Our Research

Child Care by the Numbers-Saskatchewan
Child Care by the Numbers-Saskatchewan
2021-01-28T08:00:00

The federal government intends to implement a national universal child-care program that will require the provinces to exchange autonomy for funding directed toward a one-size-fits-all system. A national universal child-care program is structurally opposed to equity for all families, because it limits funding based on the type of care families use. There are better options.

Child-care policies should be equitable for all families, regardless of the type of care they choose. Universal child-care systems fail to recognize the diverse care needs of parents in Saskatchewan and their reasons for the type of care they choose.

Child Care by the Numbers-Prince Edward Island
Child Care by the Numbers-Prince Edward Island
2021-01-28T08:00:00

Child care is the care of a child, no matter who provides that care. Families have diverse care needs and rely on a variety of forms of care to meet those needs. Public policy best serves families when it offers flexibility and choice. Child-care policies should be equitable for all families, regardless of the type of care they choose. Universal child-care systems fail to recognize the diverse care needs of parents in Prince Edward Island and their reasons for the type of care they choose.

Child Care by the Numbers - Ontario
Child Care by the Numbers - Ontario
2021-01-28T08:00:00

The federal government intends to implement a national universal child-care program that will require the provinces to exchange autonomy for funding directed toward a one-size-fits-all system. A national universal child-care program is structurally opposed to equity for all families, because it limits funding based on the type of care families use. There are better options.

Child-care policies should be equitable for all families, regardless of the type of care they choose. Universal child-care systems fail to recognize the diverse care needs of parents in Ontario and their reasons for the type of care they choose.

Child Care by the Numbers - Newfoundland & Labrador
Child Care by the Numbers - Newfoundland & Labrador
2021-01-28T08:00:00

The federal government intends to implement a national universal child-care program that will require the provinces to exchange autonomy for funding directed toward a one-size-fits-all system. A national universal child-care program is structurally opposed to equity for all families, because it limits funding based on the type of care families use. There are better options.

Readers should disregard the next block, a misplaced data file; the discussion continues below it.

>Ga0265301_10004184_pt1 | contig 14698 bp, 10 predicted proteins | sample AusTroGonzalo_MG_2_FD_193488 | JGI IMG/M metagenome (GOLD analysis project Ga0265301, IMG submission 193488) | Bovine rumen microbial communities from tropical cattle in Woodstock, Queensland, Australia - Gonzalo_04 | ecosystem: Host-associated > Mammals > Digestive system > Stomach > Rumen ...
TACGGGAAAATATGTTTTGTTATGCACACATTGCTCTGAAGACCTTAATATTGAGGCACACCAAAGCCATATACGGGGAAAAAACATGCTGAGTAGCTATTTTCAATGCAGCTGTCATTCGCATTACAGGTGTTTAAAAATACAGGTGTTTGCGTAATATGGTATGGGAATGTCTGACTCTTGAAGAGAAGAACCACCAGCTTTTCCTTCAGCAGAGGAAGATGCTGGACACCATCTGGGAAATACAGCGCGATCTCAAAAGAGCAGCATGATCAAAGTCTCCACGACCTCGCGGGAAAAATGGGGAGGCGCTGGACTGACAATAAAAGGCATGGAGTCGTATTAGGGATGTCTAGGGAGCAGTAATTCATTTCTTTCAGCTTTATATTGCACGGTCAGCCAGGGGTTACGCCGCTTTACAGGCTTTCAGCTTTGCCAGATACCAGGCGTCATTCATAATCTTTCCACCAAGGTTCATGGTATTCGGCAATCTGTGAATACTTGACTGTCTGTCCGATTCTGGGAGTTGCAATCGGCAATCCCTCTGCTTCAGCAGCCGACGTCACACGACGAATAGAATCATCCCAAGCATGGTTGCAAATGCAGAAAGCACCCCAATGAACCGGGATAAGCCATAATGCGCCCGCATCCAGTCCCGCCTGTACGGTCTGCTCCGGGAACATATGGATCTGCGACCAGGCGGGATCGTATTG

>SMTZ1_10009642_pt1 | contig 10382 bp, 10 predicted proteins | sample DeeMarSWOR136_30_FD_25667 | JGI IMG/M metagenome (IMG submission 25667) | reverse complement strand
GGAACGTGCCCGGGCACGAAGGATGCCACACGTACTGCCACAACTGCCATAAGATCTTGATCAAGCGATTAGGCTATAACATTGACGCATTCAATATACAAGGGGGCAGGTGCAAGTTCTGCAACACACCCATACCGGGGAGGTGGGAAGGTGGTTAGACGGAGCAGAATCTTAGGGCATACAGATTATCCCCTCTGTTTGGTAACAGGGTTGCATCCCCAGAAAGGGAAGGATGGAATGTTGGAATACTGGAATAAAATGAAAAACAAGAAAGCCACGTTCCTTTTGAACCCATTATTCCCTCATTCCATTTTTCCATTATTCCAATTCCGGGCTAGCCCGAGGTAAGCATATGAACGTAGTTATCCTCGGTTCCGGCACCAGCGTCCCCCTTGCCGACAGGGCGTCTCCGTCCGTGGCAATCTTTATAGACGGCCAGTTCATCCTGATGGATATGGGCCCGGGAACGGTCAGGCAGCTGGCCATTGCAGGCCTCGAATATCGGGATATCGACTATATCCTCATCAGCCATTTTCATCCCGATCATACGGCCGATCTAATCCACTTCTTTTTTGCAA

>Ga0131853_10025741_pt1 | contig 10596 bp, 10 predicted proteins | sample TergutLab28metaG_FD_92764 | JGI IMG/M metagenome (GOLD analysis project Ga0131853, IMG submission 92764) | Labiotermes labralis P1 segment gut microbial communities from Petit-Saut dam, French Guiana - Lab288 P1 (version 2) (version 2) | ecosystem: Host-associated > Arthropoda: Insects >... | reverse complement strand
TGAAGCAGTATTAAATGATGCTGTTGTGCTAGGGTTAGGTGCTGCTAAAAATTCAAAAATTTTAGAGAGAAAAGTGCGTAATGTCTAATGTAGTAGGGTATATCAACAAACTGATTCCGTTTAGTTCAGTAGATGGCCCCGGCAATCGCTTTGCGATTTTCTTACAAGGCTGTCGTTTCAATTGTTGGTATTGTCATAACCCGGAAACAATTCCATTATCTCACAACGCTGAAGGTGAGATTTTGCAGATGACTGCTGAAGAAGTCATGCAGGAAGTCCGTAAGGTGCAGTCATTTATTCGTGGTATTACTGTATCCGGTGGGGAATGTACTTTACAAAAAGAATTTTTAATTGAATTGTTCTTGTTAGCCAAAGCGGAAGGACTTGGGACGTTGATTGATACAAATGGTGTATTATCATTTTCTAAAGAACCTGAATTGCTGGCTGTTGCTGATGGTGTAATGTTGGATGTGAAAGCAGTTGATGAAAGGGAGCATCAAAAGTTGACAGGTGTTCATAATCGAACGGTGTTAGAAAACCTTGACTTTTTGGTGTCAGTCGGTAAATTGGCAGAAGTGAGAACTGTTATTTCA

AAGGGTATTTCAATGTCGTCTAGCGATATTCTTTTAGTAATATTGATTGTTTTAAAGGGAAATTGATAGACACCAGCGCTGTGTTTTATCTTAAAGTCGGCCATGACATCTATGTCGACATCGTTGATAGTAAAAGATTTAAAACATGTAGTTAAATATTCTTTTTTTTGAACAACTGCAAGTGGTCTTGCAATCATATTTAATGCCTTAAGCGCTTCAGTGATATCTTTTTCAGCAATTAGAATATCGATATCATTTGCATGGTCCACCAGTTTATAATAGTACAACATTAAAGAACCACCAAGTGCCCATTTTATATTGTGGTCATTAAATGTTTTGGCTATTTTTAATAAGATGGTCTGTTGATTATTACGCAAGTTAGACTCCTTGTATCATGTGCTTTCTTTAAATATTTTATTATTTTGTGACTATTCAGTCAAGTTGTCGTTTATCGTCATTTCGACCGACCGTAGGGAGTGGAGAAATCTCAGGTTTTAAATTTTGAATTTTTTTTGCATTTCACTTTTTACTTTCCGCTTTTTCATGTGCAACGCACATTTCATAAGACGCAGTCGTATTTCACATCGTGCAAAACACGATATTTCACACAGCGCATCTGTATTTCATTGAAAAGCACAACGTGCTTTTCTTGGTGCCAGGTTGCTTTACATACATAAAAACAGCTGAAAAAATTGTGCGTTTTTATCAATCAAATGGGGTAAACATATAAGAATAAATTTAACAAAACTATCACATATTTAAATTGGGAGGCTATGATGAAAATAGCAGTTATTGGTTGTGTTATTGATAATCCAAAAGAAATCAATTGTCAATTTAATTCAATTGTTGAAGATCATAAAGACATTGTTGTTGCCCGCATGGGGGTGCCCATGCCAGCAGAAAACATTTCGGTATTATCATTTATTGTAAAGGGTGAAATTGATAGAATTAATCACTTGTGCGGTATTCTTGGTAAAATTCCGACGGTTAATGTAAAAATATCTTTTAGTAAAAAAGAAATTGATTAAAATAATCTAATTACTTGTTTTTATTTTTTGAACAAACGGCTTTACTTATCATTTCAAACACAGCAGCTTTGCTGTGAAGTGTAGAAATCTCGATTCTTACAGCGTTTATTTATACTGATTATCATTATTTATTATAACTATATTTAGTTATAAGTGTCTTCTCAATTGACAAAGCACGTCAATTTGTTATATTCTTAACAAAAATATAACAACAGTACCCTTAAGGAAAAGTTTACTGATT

Child-care policies should be equitable for all families, regardless of the type of care they choose. Universal child-care systems fail to recognize the diverse care needs of parents in Newfoundland and Labrador and their reasons for the type of care they choose.

Child Care by the Numbers - Nova Scotia
Child Care by the Numbers - Nova Scotia
2021-01-28T08:00:00

The federal government intends to implement a national universal child-care program that will require the provinces to exchange autonomy for funding directed toward a one-size-fits-all system. A national universal child-care program is structurally opposed to equity for all families, because it limits funding based on the type of care families use. There are better options.

Child-care policies should be equitable for all families, regardless of the type of care they choose. Universal child-care systems fail to recognize the diverse care needs of Nova Scotia parents and their reasons for the type of care they choose.

Child Care by the Numbers - New Brunswick
Child Care by the Numbers - New Brunswick
2021-01-28T08:00:00

The federal government intends to implement a national universal child-care program that will require the provinces to exchange autonomy for funding directed toward a one-size-fits-all system. A national universal child-care program is structurally opposed to equity for all families, because it limits funding based on the type of care families use. There are better options.

Child-care policies should be equitable for all families, regardless of the type of care they choose. Universal child-care systems fail to recognize the diverse care needs of New Brunswick parents and their reasons for the type of care they choose.



Our Time - Project at Vanier Centre for Women
Our Time - Project at Vanier Centre for Women
2021-01-22T11:00:00

The OUR TIME project is a service initiative by members of The Church of Jesus Christ of Latter-day Saints volunteering at the Vanier Centre for Women, a correctional facility in Milton, Ontario. Through OUR TIME, the women incarcerated at Vanier have the opportunity to record themselves reading to their children, giving them a chance to hear their mothers’ voices while they are apart.

Union Gospel Mission: Case Studies in Faith-Based Social Service
Union Gospel Mission: Case Studies in Faith-Based Social Service
2021-01-12T09:00:00

Union Gospel Mission (UGM) ministers to people experiencing homelessness, poverty, and addiction throughout Metro Vancouver and Mission, British Columbia. Throughout its eighty-year history, Union Gospel Mission’s work has been rooted in and motived by its Christian faith. The organization meets immediate needs in the region with emergency shelter, chaplaincy services, and meals.

Fuelling Canada's Middle Class
Fuelling Canada's Middle Class
2020-12-02T14:36:20

How can policy-makers ensure that the burden of climate action is broadly distributed, and not disproportionately affecting low- and mid-skilled workers? This paper argues that the focus should be on lowering the emission intensity of the sector rather than abandoning resource development altogether.

Cardus Submission to the House of Commons Standing Committee on the Status of Women